Mechanical devices designed to mimic human beings or animals. It's an odd way to carry on, really, investing huge amounts of wealth and expertise in something that is seemingly useless, yet manages to be fascinating. Weird fiction has plenty of examples of strange automata - Poe wrote an expose of 'Maelzel's Chess Player', the famous Turk, Ambrose Bierce created 'Moxon's Master', and there's also Marjorie Lawrence's wonderful life-size dancer, 'Vlasto's Doll'. But in real life these clockwork simulacra can be every bit as strange as those found in fiction.
The first one I saw was at Bowes Museum, at Barnard Castle in County Durham, just a few miles from my home. It's the rather lovely silver swan - not really spooky, though certainly the stuff of fantasy. One can imagine a king or caliph in a fairy tale receiving this as a gift.
Only a very spoiled potentate would not be impressed, I feel. Now we move on to something a bit stranger. This is an extract from a TV show.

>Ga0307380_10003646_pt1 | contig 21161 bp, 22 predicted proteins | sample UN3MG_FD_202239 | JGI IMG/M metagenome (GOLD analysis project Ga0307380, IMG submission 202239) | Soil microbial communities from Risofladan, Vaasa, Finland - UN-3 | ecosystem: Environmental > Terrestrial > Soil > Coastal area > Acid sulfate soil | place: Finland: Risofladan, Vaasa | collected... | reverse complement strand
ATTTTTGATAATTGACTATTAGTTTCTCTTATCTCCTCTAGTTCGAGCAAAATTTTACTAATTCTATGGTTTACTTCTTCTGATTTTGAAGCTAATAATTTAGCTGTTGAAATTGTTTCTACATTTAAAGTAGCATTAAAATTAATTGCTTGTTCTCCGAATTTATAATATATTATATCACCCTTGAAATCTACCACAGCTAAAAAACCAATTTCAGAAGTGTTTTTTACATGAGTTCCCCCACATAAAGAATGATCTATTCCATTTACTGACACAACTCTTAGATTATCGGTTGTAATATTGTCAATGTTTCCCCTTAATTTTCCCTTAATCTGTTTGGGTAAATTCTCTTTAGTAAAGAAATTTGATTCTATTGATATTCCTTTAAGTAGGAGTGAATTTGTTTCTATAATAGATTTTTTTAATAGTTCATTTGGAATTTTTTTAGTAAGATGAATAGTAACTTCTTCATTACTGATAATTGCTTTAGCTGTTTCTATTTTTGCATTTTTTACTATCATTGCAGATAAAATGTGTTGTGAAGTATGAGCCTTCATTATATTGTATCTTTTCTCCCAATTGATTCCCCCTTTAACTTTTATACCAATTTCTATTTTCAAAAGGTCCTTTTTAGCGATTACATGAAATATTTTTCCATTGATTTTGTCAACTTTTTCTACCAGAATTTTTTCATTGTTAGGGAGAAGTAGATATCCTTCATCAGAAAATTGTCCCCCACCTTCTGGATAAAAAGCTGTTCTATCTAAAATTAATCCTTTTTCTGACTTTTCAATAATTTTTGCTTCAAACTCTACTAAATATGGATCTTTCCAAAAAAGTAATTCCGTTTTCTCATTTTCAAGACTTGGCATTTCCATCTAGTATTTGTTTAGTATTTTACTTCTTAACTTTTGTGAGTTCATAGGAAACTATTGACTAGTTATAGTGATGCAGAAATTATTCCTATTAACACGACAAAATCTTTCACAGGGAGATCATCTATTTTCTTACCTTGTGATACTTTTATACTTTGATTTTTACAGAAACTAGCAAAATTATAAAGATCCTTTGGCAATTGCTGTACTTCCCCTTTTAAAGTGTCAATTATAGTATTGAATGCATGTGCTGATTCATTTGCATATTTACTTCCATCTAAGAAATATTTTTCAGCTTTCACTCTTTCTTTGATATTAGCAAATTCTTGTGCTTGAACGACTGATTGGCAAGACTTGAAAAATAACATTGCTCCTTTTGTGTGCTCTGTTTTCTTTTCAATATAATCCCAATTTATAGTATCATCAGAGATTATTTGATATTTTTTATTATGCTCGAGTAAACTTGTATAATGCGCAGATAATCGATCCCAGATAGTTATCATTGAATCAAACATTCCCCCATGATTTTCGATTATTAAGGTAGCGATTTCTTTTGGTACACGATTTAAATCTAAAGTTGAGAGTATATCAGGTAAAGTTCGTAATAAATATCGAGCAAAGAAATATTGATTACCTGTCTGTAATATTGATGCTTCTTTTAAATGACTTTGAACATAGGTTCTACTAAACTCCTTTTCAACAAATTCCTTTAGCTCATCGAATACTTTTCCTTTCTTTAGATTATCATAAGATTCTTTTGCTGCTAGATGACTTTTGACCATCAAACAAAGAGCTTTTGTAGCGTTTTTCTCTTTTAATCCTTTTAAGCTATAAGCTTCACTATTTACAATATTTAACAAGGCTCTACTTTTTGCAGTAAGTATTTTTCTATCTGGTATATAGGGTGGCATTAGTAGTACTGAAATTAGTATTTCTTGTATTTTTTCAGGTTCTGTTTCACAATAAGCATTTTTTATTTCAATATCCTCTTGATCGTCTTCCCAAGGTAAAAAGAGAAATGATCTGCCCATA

That is the sort of machine nobody in a spooky tale should be left alone with. Not for a minute. And extra points for posh, creepy voice over.
No discussion of clockwork creations would be complete without a tiny dancer. This is the sort of thing a penniless student in a weird tale often becomes obsessed with after finding her in a junk shop or whatever. Someone listening outside the door hears him talking to her, as if she were a real woman. He neglects his studies, grows pale and distracted, until eventually...
Finally, a nice example of a deliberately spooky automaton, designed to reproduce that classic of the Victorian stage, Doctor Pepper's Ghost.